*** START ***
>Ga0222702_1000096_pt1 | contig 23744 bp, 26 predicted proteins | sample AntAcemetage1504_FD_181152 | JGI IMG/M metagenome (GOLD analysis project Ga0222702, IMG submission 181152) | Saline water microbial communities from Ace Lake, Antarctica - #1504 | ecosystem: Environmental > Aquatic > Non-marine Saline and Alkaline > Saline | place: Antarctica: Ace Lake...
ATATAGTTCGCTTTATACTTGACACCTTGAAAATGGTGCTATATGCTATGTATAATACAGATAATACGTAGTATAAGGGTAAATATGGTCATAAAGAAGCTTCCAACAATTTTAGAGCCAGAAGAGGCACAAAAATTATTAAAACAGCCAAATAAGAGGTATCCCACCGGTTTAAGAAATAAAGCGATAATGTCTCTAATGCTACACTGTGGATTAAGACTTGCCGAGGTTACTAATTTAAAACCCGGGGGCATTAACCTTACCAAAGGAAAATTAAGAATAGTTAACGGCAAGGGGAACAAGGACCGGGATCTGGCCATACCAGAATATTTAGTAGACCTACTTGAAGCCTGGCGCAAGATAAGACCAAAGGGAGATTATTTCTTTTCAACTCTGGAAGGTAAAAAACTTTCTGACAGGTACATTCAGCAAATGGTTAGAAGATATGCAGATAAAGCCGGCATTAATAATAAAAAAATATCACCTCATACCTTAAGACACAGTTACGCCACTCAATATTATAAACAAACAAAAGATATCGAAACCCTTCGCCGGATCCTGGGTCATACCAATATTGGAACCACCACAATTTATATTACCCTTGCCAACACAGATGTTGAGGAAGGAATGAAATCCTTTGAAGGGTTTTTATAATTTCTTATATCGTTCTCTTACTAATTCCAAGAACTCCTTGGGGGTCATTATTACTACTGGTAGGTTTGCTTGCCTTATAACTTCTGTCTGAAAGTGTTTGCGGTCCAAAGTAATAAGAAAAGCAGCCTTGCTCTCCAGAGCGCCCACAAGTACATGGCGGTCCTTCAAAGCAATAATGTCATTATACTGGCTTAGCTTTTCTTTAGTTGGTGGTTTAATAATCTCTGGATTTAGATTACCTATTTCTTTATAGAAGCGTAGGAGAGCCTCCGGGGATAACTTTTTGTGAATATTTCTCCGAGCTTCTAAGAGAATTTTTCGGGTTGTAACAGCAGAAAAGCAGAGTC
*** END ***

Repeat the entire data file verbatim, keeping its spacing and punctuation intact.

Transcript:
>Ga0222702_1000096_pt1 | contig 23744 bp, 26 predicted proteins | sample AntAcemetage1504_FD_181152 | JGI IMG/M metagenome (GOLD analysis project Ga0222702, IMG submission 181152) | Saline water microbial communities from Ace Lake, Antarctica - #1504 | ecosystem: Environmental > Aquatic > Non-marine Saline and Alkaline > Saline | place: Antarctica: Ace Lake...
ATATAGTTCGCTTTATACTTGACACCTTGAAAATGGTGCTATATGCTATGTATAATACAGATAATACGTAGTATAAGGGTAAATATGGTCATAAAGAAGCTTCCAACAATTTTAGAGCCAGAAGAGGCACAAAAATTATTAAAACAGCCAAATAAGAGGTATCCCACCGGTTTAAGAAATAAAGCGATAATGTCTCTAATGCTACACTGTGGATTAAGACTTGCCGAGGTTACTAATTTAAAACCCGGGGGCATTAACCTTACCAAAGGAAAATTAAGAATAGTTAACGGCAAGGGGAACAAGGACCGGGATCTGGCCATACCAGAATATTTAGTAGACCTACTTGAAGCCTGGCGCAAGATAAGACCAAAGGGAGATTATTTCTTTTCAACTCTGGAAGGTAAAAAACTTTCTGACAGGTACATTCAGCAAATGGTTAGAAGATATGCAGATAAAGCCGGCATTAATAATAAAAAAATATCACCTCATACCTTAAGACACAGTTACGCCACTCAATATTATAAACAAACAAAAGATATCGAAACCCTTCGCCGGATCCTGGGTCATACCAATATTGGAACCACCACAATTTATATTACCCTTGCCAACACAGATGTTGAGGAAGGAATGAAATCCTTTGAAGGGTTTTTATAATTTCTTATATCGTTCTCTTACTAATTCCAAGAACTCCTTGGGGGTCATTATTACTACTGGTAGGTTTGCTTGCCTTATAACTTCTGTCTGAAAGTGTTTGCGGTCCAAAGTAATAAGAAAAGCAGCCTTGCTCTCCAGAGCGCCCACAAGTACATGGCGGTCCTTCAAAGCAATAATGTCATTATACTGGCTTAGCTTTTCTTTAGTTGGTGGTTTAATAATCTCTGGATTTAGATTACCTATTTCTTTATAGAAGCGTAGGAGAGCCTCCGGGGATAACTTTTTGTGAATATTTCTCCGAGCTTCTAAGAGAATTTTTCGGGTTGTAACAGCAGAAAAGCAGAGTC